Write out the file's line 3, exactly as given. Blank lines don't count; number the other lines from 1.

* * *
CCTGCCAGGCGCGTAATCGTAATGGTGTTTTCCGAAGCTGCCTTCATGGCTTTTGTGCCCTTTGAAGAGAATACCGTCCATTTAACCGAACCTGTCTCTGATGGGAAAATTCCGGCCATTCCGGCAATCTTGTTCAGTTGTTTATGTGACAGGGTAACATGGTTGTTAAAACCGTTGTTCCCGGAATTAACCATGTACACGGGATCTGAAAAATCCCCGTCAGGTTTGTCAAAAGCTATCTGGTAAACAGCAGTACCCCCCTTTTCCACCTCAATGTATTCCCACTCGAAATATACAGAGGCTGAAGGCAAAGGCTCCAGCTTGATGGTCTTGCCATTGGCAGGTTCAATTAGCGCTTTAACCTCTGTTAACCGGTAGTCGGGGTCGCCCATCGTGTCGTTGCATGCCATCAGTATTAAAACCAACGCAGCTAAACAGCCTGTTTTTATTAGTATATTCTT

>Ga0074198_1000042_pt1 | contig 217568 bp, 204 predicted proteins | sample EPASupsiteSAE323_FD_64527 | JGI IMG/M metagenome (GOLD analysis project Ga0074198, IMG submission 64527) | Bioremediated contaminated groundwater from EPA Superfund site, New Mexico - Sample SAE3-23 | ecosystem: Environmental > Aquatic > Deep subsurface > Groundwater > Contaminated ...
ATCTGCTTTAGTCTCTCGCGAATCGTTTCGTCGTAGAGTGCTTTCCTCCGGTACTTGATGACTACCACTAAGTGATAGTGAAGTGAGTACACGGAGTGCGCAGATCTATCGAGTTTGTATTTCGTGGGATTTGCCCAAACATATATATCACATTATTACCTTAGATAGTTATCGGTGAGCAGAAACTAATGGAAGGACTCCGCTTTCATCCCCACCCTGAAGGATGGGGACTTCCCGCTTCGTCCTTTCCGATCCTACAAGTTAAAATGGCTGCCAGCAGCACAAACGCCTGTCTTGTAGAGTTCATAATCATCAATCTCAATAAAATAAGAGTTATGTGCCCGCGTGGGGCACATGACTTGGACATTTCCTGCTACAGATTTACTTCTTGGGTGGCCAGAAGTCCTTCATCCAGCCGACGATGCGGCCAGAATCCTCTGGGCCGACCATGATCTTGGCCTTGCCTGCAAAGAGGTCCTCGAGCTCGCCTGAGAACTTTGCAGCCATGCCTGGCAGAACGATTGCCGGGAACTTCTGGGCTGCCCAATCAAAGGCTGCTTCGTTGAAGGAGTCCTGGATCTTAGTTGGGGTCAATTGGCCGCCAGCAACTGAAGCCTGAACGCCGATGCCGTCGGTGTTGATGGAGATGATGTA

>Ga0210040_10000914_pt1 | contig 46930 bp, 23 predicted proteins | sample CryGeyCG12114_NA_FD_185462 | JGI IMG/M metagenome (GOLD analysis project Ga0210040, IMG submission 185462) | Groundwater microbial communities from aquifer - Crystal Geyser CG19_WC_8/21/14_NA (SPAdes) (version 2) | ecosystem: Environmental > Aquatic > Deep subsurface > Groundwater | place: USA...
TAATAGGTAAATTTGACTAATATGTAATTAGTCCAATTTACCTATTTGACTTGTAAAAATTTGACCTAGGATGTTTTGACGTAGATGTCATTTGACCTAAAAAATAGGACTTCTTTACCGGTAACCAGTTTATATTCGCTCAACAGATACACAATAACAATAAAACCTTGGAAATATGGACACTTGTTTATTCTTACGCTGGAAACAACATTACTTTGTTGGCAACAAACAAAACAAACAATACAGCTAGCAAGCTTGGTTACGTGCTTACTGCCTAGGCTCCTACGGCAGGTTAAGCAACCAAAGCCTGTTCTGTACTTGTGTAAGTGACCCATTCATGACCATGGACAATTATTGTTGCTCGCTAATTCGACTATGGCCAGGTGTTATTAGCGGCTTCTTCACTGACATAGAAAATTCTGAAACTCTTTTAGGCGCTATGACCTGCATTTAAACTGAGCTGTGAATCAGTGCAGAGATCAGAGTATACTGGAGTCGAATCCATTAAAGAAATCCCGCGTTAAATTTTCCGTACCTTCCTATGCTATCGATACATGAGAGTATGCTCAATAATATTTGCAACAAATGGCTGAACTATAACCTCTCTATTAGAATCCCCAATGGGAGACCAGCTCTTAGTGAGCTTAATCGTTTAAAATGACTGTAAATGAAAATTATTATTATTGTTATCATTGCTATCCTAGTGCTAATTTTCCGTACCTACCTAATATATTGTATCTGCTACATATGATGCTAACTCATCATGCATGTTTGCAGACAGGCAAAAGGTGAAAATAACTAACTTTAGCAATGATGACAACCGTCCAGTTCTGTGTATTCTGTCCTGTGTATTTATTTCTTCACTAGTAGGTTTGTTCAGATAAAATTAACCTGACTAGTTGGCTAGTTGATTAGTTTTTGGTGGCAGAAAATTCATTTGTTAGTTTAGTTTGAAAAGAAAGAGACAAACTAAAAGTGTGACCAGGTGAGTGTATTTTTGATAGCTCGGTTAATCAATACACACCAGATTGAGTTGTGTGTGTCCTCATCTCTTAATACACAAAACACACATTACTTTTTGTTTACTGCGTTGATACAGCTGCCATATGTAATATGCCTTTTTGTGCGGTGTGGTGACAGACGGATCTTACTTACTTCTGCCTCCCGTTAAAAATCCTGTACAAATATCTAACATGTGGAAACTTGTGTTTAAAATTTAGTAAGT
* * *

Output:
ATCTGCTTTAGTCTCTCGCGAATCGTTTCGTCGTAGAGTGCTTTCCTCCGGTACTTGATGACTACCACTAAGTGATAGTGAAGTGAGTACACGGAGTGCGCAGATCTATCGAGTTTGTATTTCGTGGGATTTGCCCAAACATATATATCACATTATTACCTTAGATAGTTATCGGTGAGCAGAAACTAATGGAAGGACTCCGCTTTCATCCCCACCCTGAAGGATGGGGACTTCCCGCTTCGTCCTTTCCGATCCTACAAGTTAAAATGGCTGCCAGCAGCACAAACGCCTGTCTTGTAGAGTTCATAATCATCAATCTCAATAAAATAAGAGTTATGTGCCCGCGTGGGGCACATGACTTGGACATTTCCTGCTACAGATTTACTTCTTGGGTGGCCAGAAGTCCTTCATCCAGCCGACGATGCGGCCAGAATCCTCTGGGCCGACCATGATCTTGGCCTTGCCTGCAAAGAGGTCCTCGAGCTCGCCTGAGAACTTTGCAGCCATGCCTGGCAGAACGATTGCCGGGAACTTCTGGGCTGCCCAATCAAAGGCTGCTTCGTTGAAGGAGTCCTGGATCTTAGTTGGGGTCAATTGGCCGCCAGCAACTGAAGCCTGAACGCCGATGCCGTCGGTGTTGATGGAGATGATGTA